Making Color Range perform correctly is the tricky part and you might have to deselect and start over several times before you get exactly what you want. (TIP: if you don’t get the right selection try sampling a wider or narrower range of pixels). We will then expand this selection (Select>Modify>Expand) until it reaches about half of the distance to the center of the dot (or where you expect to put the dot).

Now you will want to feather the selection by roughly the same amount it was expanded. (I usually prefer that the fuzzy little black dot almost reach the sketch lines). Use Quick Mask (Hit “Q”) to inspect the selection as you go along. Now, get the inverse and fill it with 100% black and “Viola!” We now have a gazillion fuzzy little black dots which we can emboss as described above. Image

 

Trouble shooting the Emboss filter:

Do you have a selection active while trying to emboss?
Deselect and try again.

Is the embossed layer set to “Overlay”?
On the Layers palette look for a drop down menu and set it to “Overlay”.

Is the embossed layer on top of a relatively dark background?
It should be.

Do you have an “Innie or an Outie?”
If the pixels on the layer are supposed to look like they are raised from the canvas, the highlight should be on the upper left and the shadow on the lower left and Vice Versa. You can set this in the Emboss dialog box- look for the circular

Has the embossing made your original image flatter than it was at the start?
Try using a soft edge brush and “erasing” the embossed pixels around all the edges. Have the effect strongest in the center of interest and make it fade gradually towards the edges.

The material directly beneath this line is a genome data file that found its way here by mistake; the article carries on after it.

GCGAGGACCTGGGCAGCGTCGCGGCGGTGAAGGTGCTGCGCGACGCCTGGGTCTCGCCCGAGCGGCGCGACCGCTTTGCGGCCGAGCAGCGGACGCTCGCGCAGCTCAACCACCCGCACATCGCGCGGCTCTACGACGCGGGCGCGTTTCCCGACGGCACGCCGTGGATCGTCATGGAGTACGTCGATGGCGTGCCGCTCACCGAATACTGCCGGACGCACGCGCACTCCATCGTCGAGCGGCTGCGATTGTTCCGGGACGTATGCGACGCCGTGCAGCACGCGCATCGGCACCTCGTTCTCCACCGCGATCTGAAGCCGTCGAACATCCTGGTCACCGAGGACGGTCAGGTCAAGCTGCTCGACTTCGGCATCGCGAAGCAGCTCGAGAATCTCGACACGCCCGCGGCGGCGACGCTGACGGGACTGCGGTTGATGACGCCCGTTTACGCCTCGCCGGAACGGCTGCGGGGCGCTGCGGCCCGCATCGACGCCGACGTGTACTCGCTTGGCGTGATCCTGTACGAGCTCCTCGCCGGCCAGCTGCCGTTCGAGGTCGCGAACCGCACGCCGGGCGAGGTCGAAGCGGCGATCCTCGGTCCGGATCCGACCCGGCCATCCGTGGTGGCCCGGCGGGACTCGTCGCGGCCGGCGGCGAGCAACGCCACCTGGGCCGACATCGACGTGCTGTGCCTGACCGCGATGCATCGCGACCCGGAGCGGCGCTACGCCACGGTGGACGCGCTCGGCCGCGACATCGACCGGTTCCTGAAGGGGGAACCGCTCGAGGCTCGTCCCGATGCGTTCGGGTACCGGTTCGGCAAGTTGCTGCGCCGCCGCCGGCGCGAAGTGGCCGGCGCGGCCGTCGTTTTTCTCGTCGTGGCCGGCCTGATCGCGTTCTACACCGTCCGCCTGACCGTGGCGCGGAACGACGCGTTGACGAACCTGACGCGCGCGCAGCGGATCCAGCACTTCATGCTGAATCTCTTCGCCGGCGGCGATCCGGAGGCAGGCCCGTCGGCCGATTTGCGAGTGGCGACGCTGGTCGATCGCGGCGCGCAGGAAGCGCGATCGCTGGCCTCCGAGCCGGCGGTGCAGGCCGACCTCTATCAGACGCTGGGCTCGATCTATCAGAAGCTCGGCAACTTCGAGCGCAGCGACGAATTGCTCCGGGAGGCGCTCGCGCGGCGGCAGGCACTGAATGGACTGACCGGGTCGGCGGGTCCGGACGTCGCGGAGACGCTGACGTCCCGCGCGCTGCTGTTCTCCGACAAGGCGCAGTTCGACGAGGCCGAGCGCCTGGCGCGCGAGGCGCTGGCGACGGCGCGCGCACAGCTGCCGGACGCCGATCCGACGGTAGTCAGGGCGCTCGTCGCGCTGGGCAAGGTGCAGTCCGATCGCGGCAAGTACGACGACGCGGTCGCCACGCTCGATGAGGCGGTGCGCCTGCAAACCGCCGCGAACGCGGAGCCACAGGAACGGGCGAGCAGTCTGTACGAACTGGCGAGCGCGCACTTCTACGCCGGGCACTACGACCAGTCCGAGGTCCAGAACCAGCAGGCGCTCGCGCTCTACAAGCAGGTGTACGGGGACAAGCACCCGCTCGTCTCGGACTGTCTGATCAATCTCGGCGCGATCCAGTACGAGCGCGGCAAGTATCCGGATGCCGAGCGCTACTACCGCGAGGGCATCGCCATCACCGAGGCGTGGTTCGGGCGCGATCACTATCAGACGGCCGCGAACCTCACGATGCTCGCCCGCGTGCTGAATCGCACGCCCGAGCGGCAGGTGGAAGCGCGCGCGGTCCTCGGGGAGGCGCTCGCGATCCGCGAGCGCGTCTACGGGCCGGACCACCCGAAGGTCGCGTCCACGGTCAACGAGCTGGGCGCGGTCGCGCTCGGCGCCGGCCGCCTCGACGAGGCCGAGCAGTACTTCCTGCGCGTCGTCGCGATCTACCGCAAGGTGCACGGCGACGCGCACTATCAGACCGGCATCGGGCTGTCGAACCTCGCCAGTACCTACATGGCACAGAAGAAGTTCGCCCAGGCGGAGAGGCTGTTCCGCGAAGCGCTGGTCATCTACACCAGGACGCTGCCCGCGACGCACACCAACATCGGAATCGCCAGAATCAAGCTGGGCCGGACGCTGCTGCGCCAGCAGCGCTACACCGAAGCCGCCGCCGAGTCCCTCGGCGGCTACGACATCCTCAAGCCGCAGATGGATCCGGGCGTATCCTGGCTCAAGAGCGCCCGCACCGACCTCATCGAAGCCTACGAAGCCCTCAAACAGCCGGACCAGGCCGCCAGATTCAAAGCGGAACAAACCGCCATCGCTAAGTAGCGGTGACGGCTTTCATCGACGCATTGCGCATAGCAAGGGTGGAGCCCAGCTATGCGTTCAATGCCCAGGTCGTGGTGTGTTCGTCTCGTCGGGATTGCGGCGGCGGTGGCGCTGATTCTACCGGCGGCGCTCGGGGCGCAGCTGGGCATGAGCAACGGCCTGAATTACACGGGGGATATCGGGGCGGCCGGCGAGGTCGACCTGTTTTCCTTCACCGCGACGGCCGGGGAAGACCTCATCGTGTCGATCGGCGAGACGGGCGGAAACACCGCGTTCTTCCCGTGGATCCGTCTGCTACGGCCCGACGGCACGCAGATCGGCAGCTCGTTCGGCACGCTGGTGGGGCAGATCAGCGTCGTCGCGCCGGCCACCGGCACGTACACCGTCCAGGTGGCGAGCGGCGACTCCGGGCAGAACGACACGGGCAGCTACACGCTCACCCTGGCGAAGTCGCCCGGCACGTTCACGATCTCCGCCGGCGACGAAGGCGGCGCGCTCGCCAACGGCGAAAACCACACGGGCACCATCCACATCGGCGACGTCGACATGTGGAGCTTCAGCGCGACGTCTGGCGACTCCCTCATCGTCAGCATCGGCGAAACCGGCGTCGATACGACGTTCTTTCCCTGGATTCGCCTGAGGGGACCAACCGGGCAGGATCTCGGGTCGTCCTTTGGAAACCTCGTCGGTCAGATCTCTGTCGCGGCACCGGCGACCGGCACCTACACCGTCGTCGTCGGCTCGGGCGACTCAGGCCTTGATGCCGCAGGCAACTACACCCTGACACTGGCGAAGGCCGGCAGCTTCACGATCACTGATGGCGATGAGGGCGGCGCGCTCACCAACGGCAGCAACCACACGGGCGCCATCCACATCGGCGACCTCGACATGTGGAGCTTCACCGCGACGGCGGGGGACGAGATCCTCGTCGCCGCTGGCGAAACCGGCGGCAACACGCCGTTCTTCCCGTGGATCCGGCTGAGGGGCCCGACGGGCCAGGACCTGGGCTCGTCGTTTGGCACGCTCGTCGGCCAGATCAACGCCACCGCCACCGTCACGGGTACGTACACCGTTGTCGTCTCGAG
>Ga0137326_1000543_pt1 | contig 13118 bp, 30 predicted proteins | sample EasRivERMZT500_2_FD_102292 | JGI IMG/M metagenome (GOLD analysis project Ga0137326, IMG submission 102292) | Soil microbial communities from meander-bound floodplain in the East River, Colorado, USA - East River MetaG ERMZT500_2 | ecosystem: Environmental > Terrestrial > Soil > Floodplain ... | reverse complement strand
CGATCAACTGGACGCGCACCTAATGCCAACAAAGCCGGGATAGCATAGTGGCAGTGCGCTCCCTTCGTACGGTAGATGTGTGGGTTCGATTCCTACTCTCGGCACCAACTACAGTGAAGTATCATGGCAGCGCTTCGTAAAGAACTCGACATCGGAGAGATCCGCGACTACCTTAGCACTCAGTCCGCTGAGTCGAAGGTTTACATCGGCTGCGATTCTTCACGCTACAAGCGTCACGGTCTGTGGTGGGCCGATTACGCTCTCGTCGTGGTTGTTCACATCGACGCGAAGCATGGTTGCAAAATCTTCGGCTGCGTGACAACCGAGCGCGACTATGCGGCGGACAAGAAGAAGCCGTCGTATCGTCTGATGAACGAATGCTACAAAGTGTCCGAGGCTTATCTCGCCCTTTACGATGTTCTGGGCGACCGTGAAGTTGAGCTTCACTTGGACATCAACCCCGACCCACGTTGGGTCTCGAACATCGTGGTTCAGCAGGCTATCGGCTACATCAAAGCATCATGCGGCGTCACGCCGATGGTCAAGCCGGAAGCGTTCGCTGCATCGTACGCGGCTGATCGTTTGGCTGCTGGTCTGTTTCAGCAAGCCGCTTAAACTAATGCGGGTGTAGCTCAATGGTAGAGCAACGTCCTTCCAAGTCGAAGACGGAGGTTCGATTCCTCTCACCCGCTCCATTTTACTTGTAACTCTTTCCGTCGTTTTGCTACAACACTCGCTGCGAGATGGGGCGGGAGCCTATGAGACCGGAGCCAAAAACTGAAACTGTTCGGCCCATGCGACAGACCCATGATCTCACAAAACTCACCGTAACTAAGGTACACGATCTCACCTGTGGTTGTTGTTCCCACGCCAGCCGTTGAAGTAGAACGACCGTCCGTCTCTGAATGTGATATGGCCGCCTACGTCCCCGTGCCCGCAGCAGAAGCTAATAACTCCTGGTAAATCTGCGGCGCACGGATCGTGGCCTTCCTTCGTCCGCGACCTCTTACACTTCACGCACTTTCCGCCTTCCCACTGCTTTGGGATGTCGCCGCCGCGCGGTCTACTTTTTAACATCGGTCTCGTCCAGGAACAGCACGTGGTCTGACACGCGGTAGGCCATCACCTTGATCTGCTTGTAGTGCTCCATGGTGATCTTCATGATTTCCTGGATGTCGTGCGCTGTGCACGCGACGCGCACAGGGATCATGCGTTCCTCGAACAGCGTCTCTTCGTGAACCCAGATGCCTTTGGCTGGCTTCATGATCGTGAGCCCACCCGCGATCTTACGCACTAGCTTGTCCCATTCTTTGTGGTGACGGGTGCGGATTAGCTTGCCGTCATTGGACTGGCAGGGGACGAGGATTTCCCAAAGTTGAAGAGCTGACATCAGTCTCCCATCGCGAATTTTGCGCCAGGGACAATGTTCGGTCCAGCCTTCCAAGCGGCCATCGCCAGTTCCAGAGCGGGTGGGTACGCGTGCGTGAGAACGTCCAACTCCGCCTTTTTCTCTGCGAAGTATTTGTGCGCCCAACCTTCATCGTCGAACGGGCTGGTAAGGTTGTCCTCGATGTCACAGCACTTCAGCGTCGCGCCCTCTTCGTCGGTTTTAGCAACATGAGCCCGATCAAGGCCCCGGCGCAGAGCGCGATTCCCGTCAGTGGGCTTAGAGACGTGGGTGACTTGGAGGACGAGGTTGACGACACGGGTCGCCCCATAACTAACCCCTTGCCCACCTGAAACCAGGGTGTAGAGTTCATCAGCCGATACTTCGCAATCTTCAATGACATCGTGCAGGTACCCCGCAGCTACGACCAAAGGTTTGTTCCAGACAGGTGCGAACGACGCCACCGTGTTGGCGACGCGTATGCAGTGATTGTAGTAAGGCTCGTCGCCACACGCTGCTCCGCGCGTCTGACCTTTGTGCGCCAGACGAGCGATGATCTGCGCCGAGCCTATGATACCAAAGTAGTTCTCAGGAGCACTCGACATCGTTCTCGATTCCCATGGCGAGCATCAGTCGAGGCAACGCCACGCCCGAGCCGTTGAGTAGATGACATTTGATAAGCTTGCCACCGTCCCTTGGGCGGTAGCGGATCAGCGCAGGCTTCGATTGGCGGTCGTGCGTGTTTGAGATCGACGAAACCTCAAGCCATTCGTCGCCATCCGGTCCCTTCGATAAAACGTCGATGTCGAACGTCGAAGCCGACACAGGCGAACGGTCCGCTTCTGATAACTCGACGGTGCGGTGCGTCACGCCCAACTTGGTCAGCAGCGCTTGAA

If you are having trouble using Color Range it might be your sketch.
Color Range works best with a “clean” linear sketch on bright white paper. A clean graphite sketch on Marker paper works well and a smeared one on tracing paper often does not.

Embossing can yield garish results and is usually best when it’s effect is subtle so be cautious with the dialog box. Avoid setting both of the parameters to their maximum. If you wish to strengthen the effect emboss something lightly then duplicate the embossed layer and then blur, mask or blend to make it behave.

Is the effect still too strong? Does it Cover too much of an underlying layer?
Try this Double click on the layer icon and use the “Blend if” slider bars (hold the Option Key to split them and focus the effect) by tinkering with this you should be able to “drop out “ certain pixels.

Biography

Andrew Swift, CMI, FAMI is the sole proprietor of Swift Illustration and Chief Creative Director with iso-FORM. Andrew earned his MS in medical illustration from the Medical College of Georgia in 1999. Following graduation, Andrew worked as an assistant professor at MCG with a joint appointment in the Department of Medical Illustration and the Department of Surgery, Section of Neurosurgery. Andrew was an associate professor with the Medical Illustration Graduate Program from 2000 until 2010. Andrew has been a Professional Member of the Association of Medical Illustrators since 2000, and was recognized as a Certified Medical Illustrator in 2002. Andrew's illustration work has won numerous awards including the Ralph Sweet Member's Choice Award that he has won 3 times.